Drought: USDA throws livestock farmers a lifeline. Will it help?
With the drought sending corn and feed prices soaring, US livestock farmers are bracing for the worst. A $170 million USDA program announced Monday, they say, is too small to make a real difference.
Chicago — William Tentinger spent the morning giving shots and tending newborn piglets among 4,000 pigs on his Iowa farm. He also spent time wondering how much more the cost of feed will rise, and how many more pigs he’ll have to sell at a loss.
With the current drought, “there’s just no way we’re going to make any money on hogs in the future,” he says.
In the face of this summer’s withering weather, the US Department of Agriculture Monday gave what farmers like Tentinger saw as a modest show of support, offering to buy up $170 million worth of meat products between now and Sept. 31.
IN PICTURES: Drought in the USA
Livestock farmers have been squeezed hard this year, forced to pay dramatically higher prices for feed, which consumes much of the American corn crop. Prices for meat have risen, too, but not as fast as the cost of feed.
The USDA says the buy-up will help support the price of meat even as farmers who raise hogs, chicken, sheep, and even catfish, cut back their flocks, herds, and stocks to save money on feed. The meat will go to government food programs, such as school lunches and food banks.
The program excludes farmers who raise beef cattle. Although they, too, have been selling off animals to reduce costs, the USDA says the selling off will likely end soon.
Most of the money, $100 million, will go to the nation’s hog farmers to buy up pork, though the money is unlikely to have a large effect. Annual pork sales, according to the USDA, are $97 billion.
The money could help buoy pork prices somewhat: “It’s a little relief in the short run,” he says.
Other industries had much the same reaction. Up to $50 million will go to helping the poultry industry, which John Starkey, president of the US Poultry & Egg Association, says will help struggling producers.
But US poultry farmers produce an average of 50.4 billion pounds of chicken meat annually, which means that the $50 million was “not a lot,” a spokesman for the association says.
Livestock farmers are likely to continue struggling as long as feed costs remain high. Tentinger says the cost of feed for his hogs has risen 30 to 40 percent since the drought began in June.
The price of catfish feed, says Roger Barlow, executive vice president of Catfish Farmers of America, has risen as much as 65 percent. Catfish feed includes corn, soybeans, and other supplements.
Experts in the meat business say the difficult times for livestock farmers are likely to force some farmers out of business, especially smaller farmers, and exacerbate the consolidation that has reduced the number of livestock farmers in recent decades.
Ron Birkenholz, a spokesman for the Iowa Pork Producers Association, says the drought has been especially hard on newer farmers who often get into farming by raising livestock because it requires little investment in land.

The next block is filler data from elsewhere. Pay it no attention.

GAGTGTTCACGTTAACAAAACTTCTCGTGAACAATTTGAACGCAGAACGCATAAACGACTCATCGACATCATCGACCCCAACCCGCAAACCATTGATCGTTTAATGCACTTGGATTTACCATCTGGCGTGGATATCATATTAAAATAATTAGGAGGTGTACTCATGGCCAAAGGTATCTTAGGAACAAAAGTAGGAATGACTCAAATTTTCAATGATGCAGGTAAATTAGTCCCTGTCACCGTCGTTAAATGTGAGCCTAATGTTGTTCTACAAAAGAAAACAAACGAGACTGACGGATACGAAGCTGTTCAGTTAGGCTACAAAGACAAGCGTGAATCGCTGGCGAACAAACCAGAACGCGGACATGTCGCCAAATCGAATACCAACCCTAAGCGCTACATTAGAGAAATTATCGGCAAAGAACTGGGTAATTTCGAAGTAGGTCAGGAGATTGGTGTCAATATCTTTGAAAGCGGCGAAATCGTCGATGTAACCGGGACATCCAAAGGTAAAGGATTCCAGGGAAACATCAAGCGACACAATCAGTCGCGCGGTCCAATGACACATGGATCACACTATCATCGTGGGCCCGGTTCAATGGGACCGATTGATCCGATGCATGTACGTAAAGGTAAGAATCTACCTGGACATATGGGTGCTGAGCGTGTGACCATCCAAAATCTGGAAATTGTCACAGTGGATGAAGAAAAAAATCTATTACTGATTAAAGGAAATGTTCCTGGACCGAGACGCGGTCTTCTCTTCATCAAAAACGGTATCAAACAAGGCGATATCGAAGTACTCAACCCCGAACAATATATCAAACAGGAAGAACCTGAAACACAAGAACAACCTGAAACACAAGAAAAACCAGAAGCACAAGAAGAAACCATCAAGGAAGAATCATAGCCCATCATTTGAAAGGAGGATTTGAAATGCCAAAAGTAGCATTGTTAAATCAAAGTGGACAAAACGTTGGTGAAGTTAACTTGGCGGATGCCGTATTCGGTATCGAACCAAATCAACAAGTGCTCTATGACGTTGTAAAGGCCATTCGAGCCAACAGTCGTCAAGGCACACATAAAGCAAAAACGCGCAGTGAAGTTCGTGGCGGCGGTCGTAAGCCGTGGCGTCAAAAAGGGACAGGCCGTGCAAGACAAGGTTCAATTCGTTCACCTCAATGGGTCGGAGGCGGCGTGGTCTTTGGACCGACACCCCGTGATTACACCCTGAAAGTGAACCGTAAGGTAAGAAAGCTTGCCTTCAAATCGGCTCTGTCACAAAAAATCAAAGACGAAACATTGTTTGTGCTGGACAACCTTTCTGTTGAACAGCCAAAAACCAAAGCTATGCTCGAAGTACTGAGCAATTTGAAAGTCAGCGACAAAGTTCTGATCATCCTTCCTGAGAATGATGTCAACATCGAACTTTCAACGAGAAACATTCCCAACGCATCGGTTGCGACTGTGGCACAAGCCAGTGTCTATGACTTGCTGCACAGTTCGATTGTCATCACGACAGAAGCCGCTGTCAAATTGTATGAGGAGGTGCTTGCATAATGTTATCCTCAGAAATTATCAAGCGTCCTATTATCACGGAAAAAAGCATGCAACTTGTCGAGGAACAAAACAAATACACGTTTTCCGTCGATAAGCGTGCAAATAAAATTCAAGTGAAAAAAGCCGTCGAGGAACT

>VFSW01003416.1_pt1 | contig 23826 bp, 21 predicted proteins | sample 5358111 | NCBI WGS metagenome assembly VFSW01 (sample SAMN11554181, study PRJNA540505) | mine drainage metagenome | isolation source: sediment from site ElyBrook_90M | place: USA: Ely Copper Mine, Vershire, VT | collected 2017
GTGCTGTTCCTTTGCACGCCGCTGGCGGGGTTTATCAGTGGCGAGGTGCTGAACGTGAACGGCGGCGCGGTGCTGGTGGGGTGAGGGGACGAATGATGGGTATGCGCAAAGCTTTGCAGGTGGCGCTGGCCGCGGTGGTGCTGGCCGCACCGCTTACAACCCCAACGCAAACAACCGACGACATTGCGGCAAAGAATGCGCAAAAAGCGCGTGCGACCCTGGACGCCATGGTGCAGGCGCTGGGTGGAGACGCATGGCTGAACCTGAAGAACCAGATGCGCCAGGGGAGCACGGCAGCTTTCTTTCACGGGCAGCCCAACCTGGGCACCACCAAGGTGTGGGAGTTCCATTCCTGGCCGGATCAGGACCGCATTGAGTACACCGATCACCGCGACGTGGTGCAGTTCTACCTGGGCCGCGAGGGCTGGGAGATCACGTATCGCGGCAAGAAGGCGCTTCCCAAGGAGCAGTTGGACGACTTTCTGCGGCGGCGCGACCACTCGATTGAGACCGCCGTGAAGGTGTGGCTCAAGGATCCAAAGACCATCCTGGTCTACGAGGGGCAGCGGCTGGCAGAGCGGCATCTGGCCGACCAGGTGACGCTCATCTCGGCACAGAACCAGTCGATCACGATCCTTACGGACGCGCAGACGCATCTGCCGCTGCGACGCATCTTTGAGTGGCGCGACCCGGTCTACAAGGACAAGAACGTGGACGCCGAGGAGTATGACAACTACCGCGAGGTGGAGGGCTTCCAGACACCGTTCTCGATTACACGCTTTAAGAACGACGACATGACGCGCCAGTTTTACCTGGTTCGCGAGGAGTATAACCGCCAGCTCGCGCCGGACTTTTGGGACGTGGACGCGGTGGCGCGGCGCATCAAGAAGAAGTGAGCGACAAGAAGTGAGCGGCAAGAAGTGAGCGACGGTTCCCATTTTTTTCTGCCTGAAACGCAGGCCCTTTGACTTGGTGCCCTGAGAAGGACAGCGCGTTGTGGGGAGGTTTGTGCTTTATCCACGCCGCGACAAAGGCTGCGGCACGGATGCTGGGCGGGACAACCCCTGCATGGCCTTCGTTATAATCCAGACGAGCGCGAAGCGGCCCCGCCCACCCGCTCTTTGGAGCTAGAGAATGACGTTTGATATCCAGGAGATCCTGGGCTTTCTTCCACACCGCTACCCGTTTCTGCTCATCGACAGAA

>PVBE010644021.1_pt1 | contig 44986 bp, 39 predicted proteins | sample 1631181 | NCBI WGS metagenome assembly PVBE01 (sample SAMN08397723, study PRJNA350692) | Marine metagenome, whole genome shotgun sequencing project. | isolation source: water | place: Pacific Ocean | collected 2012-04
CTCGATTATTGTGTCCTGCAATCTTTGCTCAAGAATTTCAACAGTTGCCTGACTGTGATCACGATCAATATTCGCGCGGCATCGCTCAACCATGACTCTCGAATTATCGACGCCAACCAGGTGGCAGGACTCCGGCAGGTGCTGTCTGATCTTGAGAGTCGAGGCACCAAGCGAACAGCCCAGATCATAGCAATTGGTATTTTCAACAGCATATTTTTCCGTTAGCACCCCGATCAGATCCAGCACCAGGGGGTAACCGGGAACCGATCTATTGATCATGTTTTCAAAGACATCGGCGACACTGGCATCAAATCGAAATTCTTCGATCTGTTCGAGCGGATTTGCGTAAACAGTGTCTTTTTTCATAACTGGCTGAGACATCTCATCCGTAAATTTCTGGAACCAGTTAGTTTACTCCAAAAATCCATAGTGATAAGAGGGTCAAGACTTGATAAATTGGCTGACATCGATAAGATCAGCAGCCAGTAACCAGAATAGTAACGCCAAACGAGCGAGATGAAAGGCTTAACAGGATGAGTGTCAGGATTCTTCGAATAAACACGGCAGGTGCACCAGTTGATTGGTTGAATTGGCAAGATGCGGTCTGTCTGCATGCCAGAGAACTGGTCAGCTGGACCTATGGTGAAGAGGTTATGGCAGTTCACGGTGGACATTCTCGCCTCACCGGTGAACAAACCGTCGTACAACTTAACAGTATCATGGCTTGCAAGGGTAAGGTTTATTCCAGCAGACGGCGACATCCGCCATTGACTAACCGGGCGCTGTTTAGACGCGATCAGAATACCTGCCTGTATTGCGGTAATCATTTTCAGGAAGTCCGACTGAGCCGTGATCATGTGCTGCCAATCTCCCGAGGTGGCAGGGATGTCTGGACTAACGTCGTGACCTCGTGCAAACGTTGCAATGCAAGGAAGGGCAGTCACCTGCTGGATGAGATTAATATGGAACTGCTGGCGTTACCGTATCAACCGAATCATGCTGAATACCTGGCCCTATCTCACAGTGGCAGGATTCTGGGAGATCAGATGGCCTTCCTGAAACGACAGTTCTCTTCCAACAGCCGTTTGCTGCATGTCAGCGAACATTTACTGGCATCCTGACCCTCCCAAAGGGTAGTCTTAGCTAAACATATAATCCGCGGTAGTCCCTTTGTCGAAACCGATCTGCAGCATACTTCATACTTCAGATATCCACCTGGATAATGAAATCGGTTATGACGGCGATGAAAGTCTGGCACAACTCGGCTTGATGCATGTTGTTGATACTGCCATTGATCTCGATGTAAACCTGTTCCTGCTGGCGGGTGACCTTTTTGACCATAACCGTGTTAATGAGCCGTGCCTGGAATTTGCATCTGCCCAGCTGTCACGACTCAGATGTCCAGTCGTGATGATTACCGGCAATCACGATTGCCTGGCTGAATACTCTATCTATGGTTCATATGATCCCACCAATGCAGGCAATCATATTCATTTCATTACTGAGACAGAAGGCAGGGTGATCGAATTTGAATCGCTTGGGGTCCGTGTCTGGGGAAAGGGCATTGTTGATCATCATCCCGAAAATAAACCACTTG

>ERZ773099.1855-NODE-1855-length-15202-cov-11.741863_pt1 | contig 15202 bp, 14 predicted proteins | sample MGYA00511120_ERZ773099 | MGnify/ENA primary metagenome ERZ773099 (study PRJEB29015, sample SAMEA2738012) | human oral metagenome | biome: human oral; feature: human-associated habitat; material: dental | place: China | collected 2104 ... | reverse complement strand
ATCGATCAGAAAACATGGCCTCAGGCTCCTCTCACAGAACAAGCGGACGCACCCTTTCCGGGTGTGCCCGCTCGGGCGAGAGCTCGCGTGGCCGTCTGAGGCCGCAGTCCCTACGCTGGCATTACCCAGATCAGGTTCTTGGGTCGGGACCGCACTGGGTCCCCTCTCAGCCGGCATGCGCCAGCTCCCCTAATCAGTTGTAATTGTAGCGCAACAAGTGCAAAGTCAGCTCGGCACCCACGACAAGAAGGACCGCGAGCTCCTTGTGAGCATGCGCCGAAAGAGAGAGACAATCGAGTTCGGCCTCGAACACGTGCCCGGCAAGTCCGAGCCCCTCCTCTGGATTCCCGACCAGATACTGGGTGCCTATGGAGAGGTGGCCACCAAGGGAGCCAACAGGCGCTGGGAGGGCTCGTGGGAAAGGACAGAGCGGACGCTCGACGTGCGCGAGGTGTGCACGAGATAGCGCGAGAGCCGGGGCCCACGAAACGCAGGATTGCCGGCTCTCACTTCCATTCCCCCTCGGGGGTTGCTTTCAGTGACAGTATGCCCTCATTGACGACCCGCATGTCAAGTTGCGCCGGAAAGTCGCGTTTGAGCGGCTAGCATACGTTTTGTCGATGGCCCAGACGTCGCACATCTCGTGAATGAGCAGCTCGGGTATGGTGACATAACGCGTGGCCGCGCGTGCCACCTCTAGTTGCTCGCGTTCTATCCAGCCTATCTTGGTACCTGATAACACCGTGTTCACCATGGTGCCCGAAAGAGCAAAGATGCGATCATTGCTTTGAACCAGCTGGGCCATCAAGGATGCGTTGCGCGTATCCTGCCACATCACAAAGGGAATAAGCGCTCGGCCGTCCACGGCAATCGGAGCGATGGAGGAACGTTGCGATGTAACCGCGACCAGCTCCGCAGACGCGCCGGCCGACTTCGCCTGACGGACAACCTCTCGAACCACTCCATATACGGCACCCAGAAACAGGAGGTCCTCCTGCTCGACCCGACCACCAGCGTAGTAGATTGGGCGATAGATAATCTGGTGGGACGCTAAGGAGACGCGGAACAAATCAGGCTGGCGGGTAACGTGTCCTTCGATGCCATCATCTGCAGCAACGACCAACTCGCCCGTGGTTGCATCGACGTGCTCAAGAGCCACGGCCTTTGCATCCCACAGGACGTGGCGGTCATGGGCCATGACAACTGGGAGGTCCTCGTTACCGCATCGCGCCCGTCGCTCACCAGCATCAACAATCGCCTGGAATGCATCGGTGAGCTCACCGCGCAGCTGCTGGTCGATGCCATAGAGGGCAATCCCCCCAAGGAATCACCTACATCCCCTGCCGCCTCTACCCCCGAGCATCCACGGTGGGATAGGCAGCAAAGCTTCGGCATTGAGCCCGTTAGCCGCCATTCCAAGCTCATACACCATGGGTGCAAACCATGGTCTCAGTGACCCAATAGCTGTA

“They don’t have anything else to fall back on,” he says.
The USDA last week said its estimate for the US corn crop this year is the lowest since 1995-1996, when far fewer acres were planted: 123 bushels per acre. Traders on Chicago’s commodities exchange, meanwhile, have sent prices for corn and soybean crops to all-time highs.
Like livestock farmers across the US, Tentinger says he’s looked for strategies to weather the tough times. He has sold off some of his animals, culling the less productive ones. He has looked for alternative feeds, like wheat, but their cost is high, too. But unlike cattle, hogs can’t eat grass or the stalks of drought-ravaged corn. They need grain.
“There’s not much out there,” he says.
Mainly he’s decided to cut his losses by selling his hogs sooner: three weeks before they reach full weight. He says he’ll save $12 per animal by spending less on feed.
The USDA program is one of several measures the Obama administration has taken to help out farmers suffering because of the drought. Within the past month the administration has allowed farmers to cut hay on conservation lands to provide forage for their animals.
But the administration has stopped short of granting livestock farmers their key request: a suspension of the federal mandate requiring petroleum refiners to blend about 9 percent of ethanol into their gasoline. Ethanol consumes about 40 percent of the American corn crop, and livestock farmers and their representatives argue that lifting the mandate would lower prices for corn and the feeds made from corn.
Even the UN Food and Agriculture Organization has called for lifting the mandate.
Agricultural economists, however, are skeptical that it would have the desired effect. And corn producers strongly support the mandate and wield considerable political clout in swing states like Iowa.
Catfish farmers have been especially struggling. Competition from imports has already driven many farmers out of business.
Raising catfish right now, Barlow says, “is not even close to break even.”